Ability of exercise testing to predict cardiovascular and all-cause death in asymptomatic women: a 20-year follow-up of the lipid research clinics prevalence study

JAMA. 2003 Sep 24;290(12):1600-7. doi: 10.1001/jama.290.12.1600.


Context: The value of exercise testing in women has been questioned.

Objective: To determine the prognostic value of exercise testing in a population-based cohort of asymptomatic women followed up for 20 years.

Design and setting: Near-maximal Bruce-protocol treadmill test data from the Lipid Research Clinics Prevalence Study (1972-1976) with follow-up through 1995.

Participants: A total of 2994 asymptomatic North American women, aged 30 to 80 years, without known cardiovascular disease.

Main outcome measures: Cardiovascular and all-cause mortality.

Results: There were 427 (14%) deaths during 20 years of follow-up, of which 147 were due to cardiovascular causes. Low exercise capacity, low heart rate recovery (HRR), and not achieving target heart rate were independently associated with increased all-cause and cardiovascular mortality. There was no increased cardiovascular death risk for exercise-induced ST-segment depression (age-adjusted hazard ratio, 1.02; 95% confidence interval [CI], 0.57-1.80; P =.96). The age-adjusted hazard ratio for cardiovascular death for every metabolic equivalent (MET) decrement in exercise capacity was 1.20 (95% CI, 1.18-1.30; P<.001); for every 10 beats per minute decrement in HRR, the hazard ratio was 1.36 (95% CI, 1.19-1.55; P<.001). After adjusting for multiple other risk factors, women who were below the median for both exercise capacity and HRR had a 3.5-fold increased risk of cardiovascular death (95% CI, 1.57-7.86; P =.002) compared with those above the median for both variables. Among women with low risk Framingham scores, those with below median levels of both exercise capacity and HRR had significantly increased risk compared with women who had above median levels of these 2 exercise variables, 44.5 and 3.5 cardiovascular deaths per 10 000 person-years, respectively (hazard ratio for cardiovascular death, 12.93; 95% CI, 5.62-29.73; P<.001).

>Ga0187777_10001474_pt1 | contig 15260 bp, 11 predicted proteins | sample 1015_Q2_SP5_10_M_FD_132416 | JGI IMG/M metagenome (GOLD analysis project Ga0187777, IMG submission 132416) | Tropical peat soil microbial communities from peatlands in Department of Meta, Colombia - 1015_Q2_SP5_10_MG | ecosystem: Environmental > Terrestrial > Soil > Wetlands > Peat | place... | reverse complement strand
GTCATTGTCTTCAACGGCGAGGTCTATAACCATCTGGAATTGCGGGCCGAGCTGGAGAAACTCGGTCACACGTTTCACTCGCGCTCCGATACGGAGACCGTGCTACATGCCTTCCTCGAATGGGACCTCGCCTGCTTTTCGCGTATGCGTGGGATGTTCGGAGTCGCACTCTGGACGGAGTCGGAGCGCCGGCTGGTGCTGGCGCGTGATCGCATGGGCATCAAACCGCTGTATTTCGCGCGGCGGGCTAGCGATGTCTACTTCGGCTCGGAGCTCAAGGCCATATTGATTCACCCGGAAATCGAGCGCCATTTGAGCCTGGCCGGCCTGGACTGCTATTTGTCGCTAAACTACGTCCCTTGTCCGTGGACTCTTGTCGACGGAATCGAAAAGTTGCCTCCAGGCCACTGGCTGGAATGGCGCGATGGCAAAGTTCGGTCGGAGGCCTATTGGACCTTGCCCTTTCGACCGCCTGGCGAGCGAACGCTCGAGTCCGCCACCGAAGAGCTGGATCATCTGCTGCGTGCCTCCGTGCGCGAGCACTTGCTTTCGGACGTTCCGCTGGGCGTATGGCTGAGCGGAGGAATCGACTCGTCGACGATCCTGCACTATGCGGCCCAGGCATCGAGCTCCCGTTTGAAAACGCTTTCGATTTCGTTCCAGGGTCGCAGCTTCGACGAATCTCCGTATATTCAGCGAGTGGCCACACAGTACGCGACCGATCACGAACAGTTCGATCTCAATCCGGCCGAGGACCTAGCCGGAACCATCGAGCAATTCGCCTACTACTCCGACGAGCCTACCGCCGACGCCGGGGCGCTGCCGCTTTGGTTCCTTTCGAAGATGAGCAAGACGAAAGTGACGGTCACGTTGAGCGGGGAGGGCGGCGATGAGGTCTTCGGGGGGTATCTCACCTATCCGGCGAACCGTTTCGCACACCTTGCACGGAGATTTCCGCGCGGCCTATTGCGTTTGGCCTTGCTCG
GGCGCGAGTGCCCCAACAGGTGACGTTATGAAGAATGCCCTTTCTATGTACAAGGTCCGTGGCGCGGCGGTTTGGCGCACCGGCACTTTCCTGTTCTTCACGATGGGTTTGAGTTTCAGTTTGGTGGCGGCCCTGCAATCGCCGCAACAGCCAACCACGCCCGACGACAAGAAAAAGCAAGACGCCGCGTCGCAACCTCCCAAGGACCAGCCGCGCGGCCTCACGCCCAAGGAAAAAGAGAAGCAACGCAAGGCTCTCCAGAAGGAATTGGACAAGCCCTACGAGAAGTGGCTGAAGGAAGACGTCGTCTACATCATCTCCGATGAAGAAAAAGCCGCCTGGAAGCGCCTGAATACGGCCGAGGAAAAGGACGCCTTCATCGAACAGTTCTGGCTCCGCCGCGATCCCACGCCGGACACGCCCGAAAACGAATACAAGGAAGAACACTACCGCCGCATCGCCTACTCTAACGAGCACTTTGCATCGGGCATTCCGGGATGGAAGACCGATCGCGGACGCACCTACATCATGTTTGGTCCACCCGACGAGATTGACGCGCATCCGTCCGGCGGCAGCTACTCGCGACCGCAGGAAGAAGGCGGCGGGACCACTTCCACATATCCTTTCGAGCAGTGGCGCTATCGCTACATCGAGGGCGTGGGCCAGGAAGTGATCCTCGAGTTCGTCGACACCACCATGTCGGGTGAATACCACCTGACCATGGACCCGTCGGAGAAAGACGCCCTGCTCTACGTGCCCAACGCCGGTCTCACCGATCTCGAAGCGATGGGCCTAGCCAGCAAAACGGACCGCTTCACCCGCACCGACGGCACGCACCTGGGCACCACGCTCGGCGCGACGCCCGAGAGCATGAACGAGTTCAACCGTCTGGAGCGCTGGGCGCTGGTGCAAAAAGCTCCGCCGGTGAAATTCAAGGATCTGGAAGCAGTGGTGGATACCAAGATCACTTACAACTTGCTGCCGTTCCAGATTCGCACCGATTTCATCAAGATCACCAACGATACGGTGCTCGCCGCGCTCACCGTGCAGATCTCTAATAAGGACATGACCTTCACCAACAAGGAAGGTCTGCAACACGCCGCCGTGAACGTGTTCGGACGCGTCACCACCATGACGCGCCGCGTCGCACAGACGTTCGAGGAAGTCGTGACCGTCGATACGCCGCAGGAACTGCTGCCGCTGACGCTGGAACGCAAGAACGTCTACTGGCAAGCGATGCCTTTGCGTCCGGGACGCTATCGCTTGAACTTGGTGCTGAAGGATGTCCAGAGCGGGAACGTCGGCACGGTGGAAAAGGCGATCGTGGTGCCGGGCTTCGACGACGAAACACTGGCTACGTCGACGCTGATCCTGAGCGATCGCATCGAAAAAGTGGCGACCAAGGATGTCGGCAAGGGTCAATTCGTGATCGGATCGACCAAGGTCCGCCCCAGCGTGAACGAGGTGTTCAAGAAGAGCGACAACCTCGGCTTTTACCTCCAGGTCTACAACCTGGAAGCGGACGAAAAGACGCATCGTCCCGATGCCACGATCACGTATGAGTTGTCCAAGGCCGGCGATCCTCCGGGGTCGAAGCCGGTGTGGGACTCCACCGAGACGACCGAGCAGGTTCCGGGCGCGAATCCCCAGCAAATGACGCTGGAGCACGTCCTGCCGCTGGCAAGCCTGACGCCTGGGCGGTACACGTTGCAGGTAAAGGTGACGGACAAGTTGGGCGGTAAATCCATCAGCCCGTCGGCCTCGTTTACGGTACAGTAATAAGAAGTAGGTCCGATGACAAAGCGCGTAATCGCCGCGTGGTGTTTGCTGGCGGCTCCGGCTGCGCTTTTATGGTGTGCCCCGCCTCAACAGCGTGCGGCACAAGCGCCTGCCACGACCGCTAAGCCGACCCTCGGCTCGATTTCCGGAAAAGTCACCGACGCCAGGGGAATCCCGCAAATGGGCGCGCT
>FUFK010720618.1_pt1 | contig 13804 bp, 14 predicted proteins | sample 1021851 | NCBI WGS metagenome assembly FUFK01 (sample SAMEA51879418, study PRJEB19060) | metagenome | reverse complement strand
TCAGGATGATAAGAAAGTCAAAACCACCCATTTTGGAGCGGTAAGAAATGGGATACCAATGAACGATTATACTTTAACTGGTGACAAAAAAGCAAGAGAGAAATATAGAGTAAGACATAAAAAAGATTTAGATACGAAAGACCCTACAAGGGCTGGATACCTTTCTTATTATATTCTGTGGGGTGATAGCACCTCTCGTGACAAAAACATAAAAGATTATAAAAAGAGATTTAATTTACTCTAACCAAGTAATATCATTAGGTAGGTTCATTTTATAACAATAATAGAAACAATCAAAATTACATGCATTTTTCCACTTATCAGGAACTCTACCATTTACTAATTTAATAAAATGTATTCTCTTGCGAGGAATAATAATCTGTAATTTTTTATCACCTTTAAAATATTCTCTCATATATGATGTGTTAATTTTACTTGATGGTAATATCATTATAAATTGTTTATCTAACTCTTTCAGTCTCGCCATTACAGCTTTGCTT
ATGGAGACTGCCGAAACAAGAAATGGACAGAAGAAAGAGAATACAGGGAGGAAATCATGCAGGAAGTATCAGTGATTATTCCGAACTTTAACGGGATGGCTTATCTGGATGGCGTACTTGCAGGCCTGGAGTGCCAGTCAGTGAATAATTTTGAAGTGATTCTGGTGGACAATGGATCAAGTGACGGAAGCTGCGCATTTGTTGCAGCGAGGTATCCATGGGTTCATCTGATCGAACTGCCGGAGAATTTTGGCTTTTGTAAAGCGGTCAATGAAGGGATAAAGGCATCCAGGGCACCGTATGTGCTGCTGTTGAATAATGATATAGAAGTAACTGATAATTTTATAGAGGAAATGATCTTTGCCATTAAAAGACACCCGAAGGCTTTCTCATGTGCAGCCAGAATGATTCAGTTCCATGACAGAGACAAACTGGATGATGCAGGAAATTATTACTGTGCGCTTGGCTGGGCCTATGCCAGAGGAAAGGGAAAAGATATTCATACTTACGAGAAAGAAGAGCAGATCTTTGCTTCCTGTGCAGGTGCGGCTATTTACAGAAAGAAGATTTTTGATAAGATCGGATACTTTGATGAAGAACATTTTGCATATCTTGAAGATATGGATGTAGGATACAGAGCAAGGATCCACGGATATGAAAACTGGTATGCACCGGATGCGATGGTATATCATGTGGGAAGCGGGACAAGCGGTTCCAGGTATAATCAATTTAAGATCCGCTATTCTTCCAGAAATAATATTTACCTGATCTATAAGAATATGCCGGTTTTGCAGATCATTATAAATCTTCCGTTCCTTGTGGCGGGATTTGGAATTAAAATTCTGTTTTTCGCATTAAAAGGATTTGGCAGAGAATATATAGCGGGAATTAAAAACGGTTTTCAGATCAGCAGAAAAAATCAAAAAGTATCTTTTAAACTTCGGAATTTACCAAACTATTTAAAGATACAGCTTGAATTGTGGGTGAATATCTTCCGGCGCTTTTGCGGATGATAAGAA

Conclusion: The prognostic value of exercise testing in asymptomatic women derives not from electrocardiographic ischemia but from fitness-related variables.

Publication types

  • Research Support, Non-U.S. Gov't
  • Research Support, U.S. Gov't, P.H.S.

MeSH terms

  • Adult
  • Aged
  • Cardiovascular Diseases / epidemiology*
  • Cause of Death*
  • Exercise Test*
  • Female
  • Follow-Up Studies
  • Humans
  • Middle Aged
  • Prognosis
  • Proportional Hazards Models
  • Risk Assessment